“You’re not going to like what I have to say,” warned the woman next to me. An instructor at a local college, she was among the 80 or so people who’d attended a Boston panel discussion last week in honor of the centennial of International Women’s Day. The panel was one of over 175 events nationwide organized by Oxfam America and our supporters this spring, all based around the theme of women and food.
It wasn’t the response I expected when I asked my neighbor what she thought of the panel. But I assured her I’d listen with an open mind.
She said that it was good to hear women’s stories from other parts of the world—referring to panelist Yvette Cissé, an Oxfam America partner and leader of an organic farmers’ cooperative in Mali. Cissé spoke via translator about the benefits she’s seen from growing organic cotton, such as more fertile soil and higher earnings that help women feed their families. “You can be an expert farmer, but if there’s not enough water, it’s a big problem,” said Cissé of the challenges caused by increasingly erratic rainfall. “Women are pulling water by hand from a 20- to 30-foot-deep well, or walking up to a mile to get water for their gardens.”
Still, the woman next to me explained, she sometimes worried that stories like this might divert our attention from ending hunger and poverty here in the US. Those problems may not be as intense, she said, but they’re real too, and they’re right on our doorstep.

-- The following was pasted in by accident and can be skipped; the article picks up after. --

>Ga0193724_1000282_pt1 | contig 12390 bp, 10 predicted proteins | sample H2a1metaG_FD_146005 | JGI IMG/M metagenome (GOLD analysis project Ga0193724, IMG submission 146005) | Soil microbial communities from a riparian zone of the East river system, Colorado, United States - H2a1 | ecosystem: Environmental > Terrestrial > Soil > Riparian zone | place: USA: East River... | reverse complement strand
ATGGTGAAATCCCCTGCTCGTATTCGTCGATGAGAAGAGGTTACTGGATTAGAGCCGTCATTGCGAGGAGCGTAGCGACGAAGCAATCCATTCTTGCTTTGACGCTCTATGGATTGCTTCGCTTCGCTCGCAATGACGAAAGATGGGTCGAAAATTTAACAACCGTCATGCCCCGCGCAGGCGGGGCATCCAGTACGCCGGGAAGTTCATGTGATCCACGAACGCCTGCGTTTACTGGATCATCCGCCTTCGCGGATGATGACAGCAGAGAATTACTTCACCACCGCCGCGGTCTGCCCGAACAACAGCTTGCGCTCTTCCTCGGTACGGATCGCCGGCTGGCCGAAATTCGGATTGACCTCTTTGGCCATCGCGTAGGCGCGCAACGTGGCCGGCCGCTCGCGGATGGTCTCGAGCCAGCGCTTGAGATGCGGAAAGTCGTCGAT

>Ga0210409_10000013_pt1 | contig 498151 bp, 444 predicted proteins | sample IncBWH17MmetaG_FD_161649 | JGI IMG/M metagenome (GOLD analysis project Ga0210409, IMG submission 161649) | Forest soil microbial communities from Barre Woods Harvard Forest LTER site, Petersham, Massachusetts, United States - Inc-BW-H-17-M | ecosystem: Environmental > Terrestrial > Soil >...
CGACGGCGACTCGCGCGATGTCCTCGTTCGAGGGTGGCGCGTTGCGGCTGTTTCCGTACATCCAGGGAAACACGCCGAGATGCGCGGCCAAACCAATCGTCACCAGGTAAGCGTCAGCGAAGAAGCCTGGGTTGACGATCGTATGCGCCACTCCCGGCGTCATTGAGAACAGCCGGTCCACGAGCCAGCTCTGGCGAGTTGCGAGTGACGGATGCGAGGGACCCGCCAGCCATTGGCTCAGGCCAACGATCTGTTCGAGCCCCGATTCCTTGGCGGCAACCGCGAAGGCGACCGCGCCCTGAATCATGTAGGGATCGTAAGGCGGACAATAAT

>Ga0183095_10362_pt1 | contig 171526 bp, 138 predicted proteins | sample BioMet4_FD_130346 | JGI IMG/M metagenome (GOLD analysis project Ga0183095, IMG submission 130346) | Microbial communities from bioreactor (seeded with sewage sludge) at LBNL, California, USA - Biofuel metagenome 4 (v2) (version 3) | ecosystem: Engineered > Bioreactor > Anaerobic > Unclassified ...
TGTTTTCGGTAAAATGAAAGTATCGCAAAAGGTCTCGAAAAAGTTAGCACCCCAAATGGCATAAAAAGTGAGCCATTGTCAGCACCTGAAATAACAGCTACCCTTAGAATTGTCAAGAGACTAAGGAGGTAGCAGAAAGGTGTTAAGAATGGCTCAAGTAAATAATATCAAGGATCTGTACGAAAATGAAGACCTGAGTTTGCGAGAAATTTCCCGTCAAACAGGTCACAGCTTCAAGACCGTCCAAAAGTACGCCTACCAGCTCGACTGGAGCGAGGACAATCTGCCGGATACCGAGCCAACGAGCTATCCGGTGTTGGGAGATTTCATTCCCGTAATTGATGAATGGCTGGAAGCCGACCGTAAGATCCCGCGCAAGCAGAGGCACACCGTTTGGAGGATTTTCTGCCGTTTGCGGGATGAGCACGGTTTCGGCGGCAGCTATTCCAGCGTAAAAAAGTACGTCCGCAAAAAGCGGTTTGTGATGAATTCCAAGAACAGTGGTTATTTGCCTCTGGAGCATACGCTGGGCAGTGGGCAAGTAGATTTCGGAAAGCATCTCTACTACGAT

I understood where she was coming from. As a Boston resident, I learned a lot from the two women on the panel who are fighting hunger in my city—one was Boston’s Director of Food Policy, another the head of a bakery and café that provides healthy meals in low-income neighborhoods.
While community gardens and farmers’ markets may be something I take for granted, I realized that they’re actually working toward the same goals as Cissé’s cooperative: healthy food, plentiful food, and equality for everyone to have a place at the table.
And as we try to come up with solutions, we can learn from one another along the way.
In fact, many of the events this spring combine local and global perspectives, bringing organic chefs, food experts, and other leaders together with women farmers from places like Haiti and Cambodia.
“Inequality might look different here in the US than it does in other parts of the world,” said Carter. “We don’t really starve for calories … but we do starve for nutrition here in a big way. And women are often the ones who are picking up that burden.”
I thought of the woman I’d met at the Boston panel, and the look of worry in her eyes. I wished I could tell her that fighting hunger here and tackling it elsewhere aren’t exclusive. Caring about one thing doesn’t mean you don’t care about the other.
What matters, in the end, is simply that you care.